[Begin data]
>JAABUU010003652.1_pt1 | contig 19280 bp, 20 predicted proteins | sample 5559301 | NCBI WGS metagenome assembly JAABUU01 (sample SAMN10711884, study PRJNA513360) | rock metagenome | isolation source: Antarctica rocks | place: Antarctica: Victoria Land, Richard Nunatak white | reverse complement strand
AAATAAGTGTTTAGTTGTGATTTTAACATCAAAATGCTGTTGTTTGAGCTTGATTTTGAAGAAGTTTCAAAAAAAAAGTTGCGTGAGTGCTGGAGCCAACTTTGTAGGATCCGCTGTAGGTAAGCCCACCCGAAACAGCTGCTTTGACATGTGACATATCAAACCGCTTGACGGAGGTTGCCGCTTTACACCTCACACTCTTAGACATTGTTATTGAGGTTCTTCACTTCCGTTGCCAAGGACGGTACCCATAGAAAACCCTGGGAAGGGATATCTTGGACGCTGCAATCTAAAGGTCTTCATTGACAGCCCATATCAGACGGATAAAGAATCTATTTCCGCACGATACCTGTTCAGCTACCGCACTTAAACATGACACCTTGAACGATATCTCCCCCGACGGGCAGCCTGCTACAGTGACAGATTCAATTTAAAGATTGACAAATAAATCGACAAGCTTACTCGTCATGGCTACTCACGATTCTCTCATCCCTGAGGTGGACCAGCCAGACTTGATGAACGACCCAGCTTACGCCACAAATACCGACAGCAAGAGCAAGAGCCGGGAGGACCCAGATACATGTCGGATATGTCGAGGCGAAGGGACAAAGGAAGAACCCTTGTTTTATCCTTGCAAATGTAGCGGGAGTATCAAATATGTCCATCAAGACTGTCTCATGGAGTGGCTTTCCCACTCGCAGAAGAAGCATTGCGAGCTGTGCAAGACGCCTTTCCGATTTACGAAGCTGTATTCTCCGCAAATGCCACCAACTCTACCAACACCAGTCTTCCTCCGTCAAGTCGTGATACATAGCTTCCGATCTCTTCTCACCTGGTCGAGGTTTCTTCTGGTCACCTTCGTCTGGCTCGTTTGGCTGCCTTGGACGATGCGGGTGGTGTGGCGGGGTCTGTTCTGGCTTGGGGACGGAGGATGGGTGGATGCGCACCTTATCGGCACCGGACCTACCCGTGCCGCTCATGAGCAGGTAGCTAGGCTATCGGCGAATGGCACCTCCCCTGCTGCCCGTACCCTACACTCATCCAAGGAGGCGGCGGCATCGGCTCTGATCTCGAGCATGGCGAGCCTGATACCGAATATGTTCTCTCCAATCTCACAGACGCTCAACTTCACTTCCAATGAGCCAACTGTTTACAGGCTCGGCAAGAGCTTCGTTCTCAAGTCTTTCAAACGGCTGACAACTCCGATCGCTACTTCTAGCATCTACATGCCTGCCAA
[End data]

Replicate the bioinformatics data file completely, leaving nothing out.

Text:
>JAABUU010003652.1_pt1 | contig 19280 bp, 20 predicted proteins | sample 5559301 | NCBI WGS metagenome assembly JAABUU01 (sample SAMN10711884, study PRJNA513360) | rock metagenome | isolation source: Antarctica rocks | place: Antarctica: Victoria Land, Richard Nunatak white | reverse complement strand
AAATAAGTGTTTAGTTGTGATTTTAACATCAAAATGCTGTTGTTTGAGCTTGATTTTGAAGAAGTTTCAAAAAAAAAGTTGCGTGAGTGCTGGAGCCAACTTTGTAGGATCCGCTGTAGGTAAGCCCACCCGAAACAGCTGCTTTGACATGTGACATATCAAACCGCTTGACGGAGGTTGCCGCTTTACACCTCACACTCTTAGACATTGTTATTGAGGTTCTTCACTTCCGTTGCCAAGGACGGTACCCATAGAAAACCCTGGGAAGGGATATCTTGGACGCTGCAATCTAAAGGTCTTCATTGACAGCCCATATCAGACGGATAAAGAATCTATTTCCGCACGATACCTGTTCAGCTACCGCACTTAAACATGACACCTTGAACGATATCTCCCCCGACGGGCAGCCTGCTACAGTGACAGATTCAATTTAAAGATTGACAAATAAATCGACAAGCTTACTCGTCATGGCTACTCACGATTCTCTCATCCCTGAGGTGGACCAGCCAGACTTGATGAACGACCCAGCTTACGCCACAAATACCGACAGCAAGAGCAAGAGCCGGGAGGACCCAGATACATGTCGGATATGTCGAGGCGAAGGGACAAAGGAAGAACCCTTGTTTTATCCTTGCAAATGTAGCGGGAGTATCAAATATGTCCATCAAGACTGTCTCATGGAGTGGCTTTCCCACTCGCAGAAGAAGCATTGCGAGCTGTGCAAGACGCCTTTCCGATTTACGAAGCTGTATTCTCCGCAAATGCCACCAACTCTACCAACACCAGTCTTCCTCCGTCAAGTCGTGATACATAGCTTCCGATCTCTTCTCACCTGGTCGAGGTTTCTTCTGGTCACCTTCGTCTGGCTCGTTTGGCTGCCTTGGACGATGCGGGTGGTGTGGCGGGGTCTGTTCTGGCTTGGGGACGGAGGATGGGTGGATGCGCACCTTATCGGCACCGGACCTACCCGTGCCGCTCATGAGCAGGTAGCTAGGCTATCGGCGAATGGCACCTCCCCTGCTGCCCGTACCCTACACTCATCCAAGGAGGCGGCGGCATCGGCTCTGATCTCGAGCATGGCGAGCCTGATACCGAATATGTTCTCTCCAATCTCACAGACGCTCAACTTCACTTCCAATGAGCCAACTGTTTACAGGCTCGGCAAGAGCTTCGTTCTCAAGTCTTTCAAACGGCTGACAACTCCGATCGCTACTTCTAGCATCTACATGCCTGCCAA